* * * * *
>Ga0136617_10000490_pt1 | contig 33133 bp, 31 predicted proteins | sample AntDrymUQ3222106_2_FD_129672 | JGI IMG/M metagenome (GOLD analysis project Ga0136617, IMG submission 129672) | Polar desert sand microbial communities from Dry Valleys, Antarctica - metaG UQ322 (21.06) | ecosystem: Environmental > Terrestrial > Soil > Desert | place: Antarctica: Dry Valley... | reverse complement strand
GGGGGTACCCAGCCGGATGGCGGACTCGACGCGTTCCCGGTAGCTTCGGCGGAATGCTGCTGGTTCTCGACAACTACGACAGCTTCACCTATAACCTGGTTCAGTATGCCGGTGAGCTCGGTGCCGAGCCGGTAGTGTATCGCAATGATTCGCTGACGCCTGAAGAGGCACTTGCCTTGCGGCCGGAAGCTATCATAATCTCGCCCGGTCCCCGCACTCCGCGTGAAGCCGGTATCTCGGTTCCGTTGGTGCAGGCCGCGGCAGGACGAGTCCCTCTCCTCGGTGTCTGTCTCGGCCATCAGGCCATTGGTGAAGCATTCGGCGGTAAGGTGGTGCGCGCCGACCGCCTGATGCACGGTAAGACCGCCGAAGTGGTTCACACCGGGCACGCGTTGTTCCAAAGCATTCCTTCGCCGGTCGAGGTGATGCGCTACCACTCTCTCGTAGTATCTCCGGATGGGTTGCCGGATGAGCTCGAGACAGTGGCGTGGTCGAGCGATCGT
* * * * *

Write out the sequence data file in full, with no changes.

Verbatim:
>Ga0136617_10000490_pt1 | contig 33133 bp, 31 predicted proteins | sample AntDrymUQ3222106_2_FD_129672 | JGI IMG/M metagenome (GOLD analysis project Ga0136617, IMG submission 129672) | Polar desert sand microbial communities from Dry Valleys, Antarctica - metaG UQ322 (21.06) | ecosystem: Environmental > Terrestrial > Soil > Desert | place: Antarctica: Dry Valley... | reverse complement strand
GGGGGTACCCAGCCGGATGGCGGACTCGACGCGTTCCCGGTAGCTTCGGCGGAATGCTGCTGGTTCTCGACAACTACGACAGCTTCACCTATAACCTGGTTCAGTATGCCGGTGAGCTCGGTGCCGAGCCGGTAGTGTATCGCAATGATTCGCTGACGCCTGAAGAGGCACTTGCCTTGCGGCCGGAAGCTATCATAATCTCGCCCGGTCCCCGCACTCCGCGTGAAGCCGGTATCTCGGTTCCGTTGGTGCAGGCCGCGGCAGGACGAGTCCCTCTCCTCGGTGTCTGTCTCGGCCATCAGGCCATTGGTGAAGCATTCGGCGGTAAGGTGGTGCGCGCCGACCGCCTGATGCACGGTAAGACCGCCGAAGTGGTTCACACCGGGCACGCGTTGTTCCAAAGCATTCCTTCGCCGGTCGAGGTGATGCGCTACCACTCTCTCGTAGTATCTCCGGATGGGTTGCCGGATGAGCTCGAGACAGTGGCGTGGTCGAGCGATCGT